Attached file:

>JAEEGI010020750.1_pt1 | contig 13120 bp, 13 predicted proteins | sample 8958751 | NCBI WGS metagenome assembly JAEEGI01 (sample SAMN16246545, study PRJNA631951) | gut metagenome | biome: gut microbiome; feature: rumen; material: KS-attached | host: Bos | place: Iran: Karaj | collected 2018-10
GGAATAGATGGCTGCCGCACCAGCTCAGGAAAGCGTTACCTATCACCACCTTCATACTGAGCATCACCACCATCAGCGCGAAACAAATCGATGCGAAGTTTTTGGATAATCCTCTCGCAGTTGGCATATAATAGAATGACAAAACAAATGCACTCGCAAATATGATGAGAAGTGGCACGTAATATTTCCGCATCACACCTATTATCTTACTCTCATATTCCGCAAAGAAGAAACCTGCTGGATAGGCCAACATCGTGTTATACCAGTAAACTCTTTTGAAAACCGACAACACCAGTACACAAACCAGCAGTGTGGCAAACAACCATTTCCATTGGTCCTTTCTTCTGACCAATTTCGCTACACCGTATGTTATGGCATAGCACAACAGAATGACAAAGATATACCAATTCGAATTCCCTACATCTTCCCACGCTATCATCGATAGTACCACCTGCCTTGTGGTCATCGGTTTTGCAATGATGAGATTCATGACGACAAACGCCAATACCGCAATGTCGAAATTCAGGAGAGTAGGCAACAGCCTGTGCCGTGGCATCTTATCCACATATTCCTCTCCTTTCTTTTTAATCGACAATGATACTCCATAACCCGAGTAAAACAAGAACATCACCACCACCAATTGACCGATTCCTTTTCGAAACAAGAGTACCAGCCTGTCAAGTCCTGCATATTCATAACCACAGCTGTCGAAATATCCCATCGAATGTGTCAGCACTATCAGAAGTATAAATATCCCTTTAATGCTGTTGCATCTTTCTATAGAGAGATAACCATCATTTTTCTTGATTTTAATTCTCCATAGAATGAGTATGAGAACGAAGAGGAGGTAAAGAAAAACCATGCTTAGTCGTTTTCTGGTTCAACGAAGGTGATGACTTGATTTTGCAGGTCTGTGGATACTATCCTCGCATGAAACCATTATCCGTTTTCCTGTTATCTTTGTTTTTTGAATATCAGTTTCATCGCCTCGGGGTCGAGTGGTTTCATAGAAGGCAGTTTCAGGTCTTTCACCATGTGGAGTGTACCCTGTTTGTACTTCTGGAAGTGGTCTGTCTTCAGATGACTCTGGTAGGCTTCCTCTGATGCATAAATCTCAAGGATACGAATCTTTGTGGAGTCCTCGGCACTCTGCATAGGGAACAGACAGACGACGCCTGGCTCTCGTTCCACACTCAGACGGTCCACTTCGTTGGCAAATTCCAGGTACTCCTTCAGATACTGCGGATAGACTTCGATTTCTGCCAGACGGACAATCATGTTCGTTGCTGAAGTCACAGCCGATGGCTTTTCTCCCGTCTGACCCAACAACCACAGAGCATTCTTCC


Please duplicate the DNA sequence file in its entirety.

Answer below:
>JAEEGI010020750.1_pt1 | contig 13120 bp, 13 predicted proteins | sample 8958751 | NCBI WGS metagenome assembly JAEEGI01 (sample SAMN16246545, study PRJNA631951) | gut metagenome | biome: gut microbiome; feature: rumen; material: KS-attached | host: Bos | place: Iran: Karaj | collected 2018-10
GGAATAGATGGCTGCCGCACCAGCTCAGGAAAGCGTTACCTATCACCACCTTCATACTGAGCATCACCACCATCAGCGCGAAACAAATCGATGCGAAGTTTTTGGATAATCCTCTCGCAGTTGGCATATAATAGAATGACAAAACAAATGCACTCGCAAATATGATGAGAAGTGGCACGTAATATTTCCGCATCACACCTATTATCTTACTCTCATATTCCGCAAAGAAGAAACCTGCTGGATAGGCCAACATCGTGTTATACCAGTAAACTCTTTTGAAAACCGACAACACCAGTACACAAACCAGCAGTGTGGCAAACAACCATTTCCATTGGTCCTTTCTTCTGACCAATTTCGCTACACCGTATGTTATGGCATAGCACAACAGAATGACAAAGATATACCAATTCGAATTCCCTACATCTTCCCACGCTATCATCGATAGTACCACCTGCCTTGTGGTCATCGGTTTTGCAATGATGAGATTCATGACGACAAACGCCAATACCGCAATGTCGAAATTCAGGAGAGTAGGCAACAGCCTGTGCCGTGGCATCTTATCCACATATTCCTCTCCTTTCTTTTTAATCGACAATGATACTCCATAACCCGAGTAAAACAAGAACATCACCACCACCAATTGACCGATTCCTTTTCGAAACAAGAGTACCAGCCTGTCAAGTCCTGCATATTCATAACCACAGCTGTCGAAATATCCCATCGAATGTGTCAGCACTATCAGAAGTATAAATATCCCTTTAATGCTGTTGCATCTTTCTATAGAGAGATAACCATCATTTTTCTTGATTTTAATTCTCCATAGAATGAGTATGAGAACGAAGAGGAGGTAAAGAAAAACCATGCTTAGTCGTTTTCTGGTTCAACGAAGGTGATGACTTGATTTTGCAGGTCTGTGGATACTATCCTCGCATGAAACCATTATCCGTTTTCCTGTTATCTTTGTTTTTTGAATATCAGTTTCATCGCCTCGGGGTCGAGTGGTTTCATAGAAGGCAGTTTCAGGTCTTTCACCATGTGGAGTGTACCCTGTTTGTACTTCTGGAAGTGGTCTGTCTTCAGATGACTCTGGTAGGCTTCCTCTGATGCATAAATCTCAAGGATACGAATCTTTGTGGAGTCCTCGGCACTCTGCATAGGGAACAGACAGACGACGCCTGGCTCTCGTTCCACACTCAGACGGTCCACTTCGTTGGCAAATTCCAGGTACTCCTTCAGATACTGCGGATAGACTTCGATTTCTGCCAGACGGACAATCATGTTCGTTGCTGAAGTCACAGCCGATGGCTTTTCTCCCGTCTGACCCAACAACCACAGAGCATTCTTCC